The last few years have seen smartphone prices skyrocket. Top quality Apple and Samsung flagship phones cost upwards of $1,000. However, consumers have gradually shied away from paying top dollar for flagship smartphones year after year. In their minds, successive phone iterations do not offer enough uniqueness and innovative features to justify the high-prices. As a result, consumers are not upgrading their phones as often as carriers would like. Users are now holding on to their phones up to an average of four years and more.
Manufacturers are feeling the pinch. In Q4 2019, Samsung, which refreshes its premium Galaxy brand of flagship phones annually, saw a 42% drop in operating profit year-over-year due to weak sales momentum for the Galaxy S10 series and stagnating demand for premium flagships. The savior for Samsung’s smartphone sales was its more affordable Galaxy A series of phones.
Mid-range smartphone or junior flagship
Carriers and OEMs are turning to an overlooked category to entice customers into buying phones more often: the affordable mid-range. The last one year has seen the rise of junior flagships. These are mid-range smartphones that typically cost from $300 to $600 and trade on their brand name. They can include key features of premium phones at half the price, such as Google’s Pixel 3a series and the OnePlus 6T. Apple is the newest entrant to join this category with its new iPhone SE, released on 24 April 2020. The $400 SE hits a sweet spot of high-end specs and a low price with some key features found in the flagship iPhone 11—most notably the A13 Bionic processor, which also improves camera quality and will allow customers to run Apple’s services well without slowing speeds.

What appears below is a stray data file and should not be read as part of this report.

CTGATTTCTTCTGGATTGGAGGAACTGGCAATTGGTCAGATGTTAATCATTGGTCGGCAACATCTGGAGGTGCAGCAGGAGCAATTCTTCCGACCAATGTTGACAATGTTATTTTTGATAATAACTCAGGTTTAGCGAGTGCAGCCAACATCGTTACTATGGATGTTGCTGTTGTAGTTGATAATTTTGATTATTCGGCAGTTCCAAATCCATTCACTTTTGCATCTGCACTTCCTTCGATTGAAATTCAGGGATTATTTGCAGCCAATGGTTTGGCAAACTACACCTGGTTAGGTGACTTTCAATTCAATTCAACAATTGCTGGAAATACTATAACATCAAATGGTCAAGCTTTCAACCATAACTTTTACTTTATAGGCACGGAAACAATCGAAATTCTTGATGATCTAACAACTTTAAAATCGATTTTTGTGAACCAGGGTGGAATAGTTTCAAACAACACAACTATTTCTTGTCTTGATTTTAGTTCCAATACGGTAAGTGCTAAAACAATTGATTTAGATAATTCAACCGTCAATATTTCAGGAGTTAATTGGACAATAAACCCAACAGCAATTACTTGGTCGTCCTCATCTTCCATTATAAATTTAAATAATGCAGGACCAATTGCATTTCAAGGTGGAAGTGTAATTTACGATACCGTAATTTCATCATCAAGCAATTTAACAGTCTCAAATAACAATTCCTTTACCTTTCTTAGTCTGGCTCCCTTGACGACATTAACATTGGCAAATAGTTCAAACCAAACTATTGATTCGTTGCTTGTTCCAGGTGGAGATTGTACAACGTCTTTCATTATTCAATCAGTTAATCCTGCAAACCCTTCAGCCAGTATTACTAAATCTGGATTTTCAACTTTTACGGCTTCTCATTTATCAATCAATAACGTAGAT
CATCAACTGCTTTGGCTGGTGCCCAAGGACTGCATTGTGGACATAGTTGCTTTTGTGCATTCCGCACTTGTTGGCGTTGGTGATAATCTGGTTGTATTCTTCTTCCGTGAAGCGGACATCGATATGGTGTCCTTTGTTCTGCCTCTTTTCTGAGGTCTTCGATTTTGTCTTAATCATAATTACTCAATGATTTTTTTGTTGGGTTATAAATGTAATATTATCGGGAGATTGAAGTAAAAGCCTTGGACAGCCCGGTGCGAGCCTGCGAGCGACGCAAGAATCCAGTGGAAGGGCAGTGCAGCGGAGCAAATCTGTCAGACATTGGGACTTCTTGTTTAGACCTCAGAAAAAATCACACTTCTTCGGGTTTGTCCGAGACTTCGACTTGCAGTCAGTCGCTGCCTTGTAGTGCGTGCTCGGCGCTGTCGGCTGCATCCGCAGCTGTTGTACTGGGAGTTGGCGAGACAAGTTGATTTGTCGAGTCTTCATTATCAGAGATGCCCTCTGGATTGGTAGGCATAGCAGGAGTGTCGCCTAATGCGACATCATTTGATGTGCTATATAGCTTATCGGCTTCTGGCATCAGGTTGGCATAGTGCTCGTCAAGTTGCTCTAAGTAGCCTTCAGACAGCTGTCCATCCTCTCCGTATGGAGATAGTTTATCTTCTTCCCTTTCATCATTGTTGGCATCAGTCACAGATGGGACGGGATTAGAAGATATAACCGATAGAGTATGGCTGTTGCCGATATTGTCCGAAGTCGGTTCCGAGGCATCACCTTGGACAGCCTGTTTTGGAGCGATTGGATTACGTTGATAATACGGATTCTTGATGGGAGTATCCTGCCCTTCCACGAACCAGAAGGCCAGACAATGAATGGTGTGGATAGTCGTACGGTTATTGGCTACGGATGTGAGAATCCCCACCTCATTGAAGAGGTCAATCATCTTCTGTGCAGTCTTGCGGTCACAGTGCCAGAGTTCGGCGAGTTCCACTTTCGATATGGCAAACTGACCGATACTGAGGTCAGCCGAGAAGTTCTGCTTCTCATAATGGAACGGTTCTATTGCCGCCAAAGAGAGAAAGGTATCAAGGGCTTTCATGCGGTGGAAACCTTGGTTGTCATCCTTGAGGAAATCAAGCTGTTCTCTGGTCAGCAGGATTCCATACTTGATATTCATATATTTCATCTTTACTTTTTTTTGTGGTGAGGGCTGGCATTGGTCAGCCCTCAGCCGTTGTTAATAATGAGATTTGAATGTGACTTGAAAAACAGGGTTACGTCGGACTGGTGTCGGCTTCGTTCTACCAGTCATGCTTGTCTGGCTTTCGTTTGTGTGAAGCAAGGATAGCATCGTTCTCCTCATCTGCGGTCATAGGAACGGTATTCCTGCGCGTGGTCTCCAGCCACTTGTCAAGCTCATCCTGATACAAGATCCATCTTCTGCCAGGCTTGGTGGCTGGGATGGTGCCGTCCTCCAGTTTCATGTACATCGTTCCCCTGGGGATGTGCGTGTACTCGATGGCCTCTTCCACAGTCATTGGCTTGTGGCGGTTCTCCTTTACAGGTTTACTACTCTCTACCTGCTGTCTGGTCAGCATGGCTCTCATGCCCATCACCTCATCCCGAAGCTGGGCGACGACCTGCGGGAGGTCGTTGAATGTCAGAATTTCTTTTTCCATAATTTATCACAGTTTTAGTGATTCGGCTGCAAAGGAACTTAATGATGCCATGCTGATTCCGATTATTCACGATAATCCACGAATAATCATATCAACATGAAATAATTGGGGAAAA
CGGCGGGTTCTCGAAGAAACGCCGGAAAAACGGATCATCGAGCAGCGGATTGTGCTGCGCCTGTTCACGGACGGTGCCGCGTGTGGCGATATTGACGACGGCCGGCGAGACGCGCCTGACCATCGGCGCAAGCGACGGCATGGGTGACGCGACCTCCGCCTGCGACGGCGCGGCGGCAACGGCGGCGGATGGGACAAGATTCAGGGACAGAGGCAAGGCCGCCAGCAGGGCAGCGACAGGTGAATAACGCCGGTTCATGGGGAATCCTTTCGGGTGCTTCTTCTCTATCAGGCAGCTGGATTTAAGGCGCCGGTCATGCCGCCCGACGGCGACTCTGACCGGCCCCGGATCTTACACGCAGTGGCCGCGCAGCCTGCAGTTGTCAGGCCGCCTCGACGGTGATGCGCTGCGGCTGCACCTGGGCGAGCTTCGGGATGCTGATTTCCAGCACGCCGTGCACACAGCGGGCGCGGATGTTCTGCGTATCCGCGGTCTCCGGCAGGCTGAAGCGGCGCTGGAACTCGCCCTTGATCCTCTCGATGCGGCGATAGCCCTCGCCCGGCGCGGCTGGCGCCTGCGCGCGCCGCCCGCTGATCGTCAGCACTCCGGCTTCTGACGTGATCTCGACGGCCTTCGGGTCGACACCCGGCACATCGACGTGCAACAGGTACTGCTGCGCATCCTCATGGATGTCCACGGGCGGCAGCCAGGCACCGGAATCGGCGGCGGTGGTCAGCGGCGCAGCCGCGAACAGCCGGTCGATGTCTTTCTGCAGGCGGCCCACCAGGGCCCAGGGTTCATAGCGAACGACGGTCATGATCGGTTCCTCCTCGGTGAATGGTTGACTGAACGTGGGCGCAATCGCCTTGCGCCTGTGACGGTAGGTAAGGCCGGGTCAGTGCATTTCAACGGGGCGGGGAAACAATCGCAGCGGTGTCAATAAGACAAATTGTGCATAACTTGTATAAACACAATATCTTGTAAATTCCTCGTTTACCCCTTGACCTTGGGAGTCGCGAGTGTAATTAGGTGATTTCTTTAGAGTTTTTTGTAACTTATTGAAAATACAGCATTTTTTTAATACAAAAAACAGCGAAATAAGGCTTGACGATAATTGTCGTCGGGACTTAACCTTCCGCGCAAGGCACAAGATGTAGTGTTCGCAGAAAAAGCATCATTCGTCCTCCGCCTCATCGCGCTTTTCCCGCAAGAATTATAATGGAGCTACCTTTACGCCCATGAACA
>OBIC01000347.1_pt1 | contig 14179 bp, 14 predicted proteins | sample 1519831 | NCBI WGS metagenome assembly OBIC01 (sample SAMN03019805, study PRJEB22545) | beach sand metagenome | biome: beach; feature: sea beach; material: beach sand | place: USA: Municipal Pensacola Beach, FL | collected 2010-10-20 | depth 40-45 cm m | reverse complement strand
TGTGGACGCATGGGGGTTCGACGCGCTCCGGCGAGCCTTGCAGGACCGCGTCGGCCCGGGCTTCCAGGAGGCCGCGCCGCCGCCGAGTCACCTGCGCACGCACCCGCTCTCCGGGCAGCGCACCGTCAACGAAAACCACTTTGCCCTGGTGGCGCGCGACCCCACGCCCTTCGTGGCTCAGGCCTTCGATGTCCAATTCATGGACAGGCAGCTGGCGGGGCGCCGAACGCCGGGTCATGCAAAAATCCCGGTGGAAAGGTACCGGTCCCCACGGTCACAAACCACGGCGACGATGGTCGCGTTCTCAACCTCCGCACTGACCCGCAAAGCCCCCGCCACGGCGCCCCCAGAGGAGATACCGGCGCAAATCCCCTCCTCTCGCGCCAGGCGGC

The Covid-19 effect on smartphone sales
Carrier retail store closures and lockdowns due to Covid-19 will only accelerate this market move to mid-range phones. Consumer spending will remain subdued even after lockdowns are eased, as ripple effects of the pandemic become clearer. In this scenario expensive flagship smartphones are directly in the line of fire. Samsung has already seen significant discounting of its newest Galaxy S20 series as Covid-19 lockdowns have affected sales.
Carriers will have to get aggressive to jumpstart smartphone sales. Cheaper phones are more likely to appeal to consumers struggling with the economic after-effects of the pandemic. Carriers and manufacturers alike, have a much better chance of riding out the imminent recession with mid-range, affordable phones, than premium flagships.
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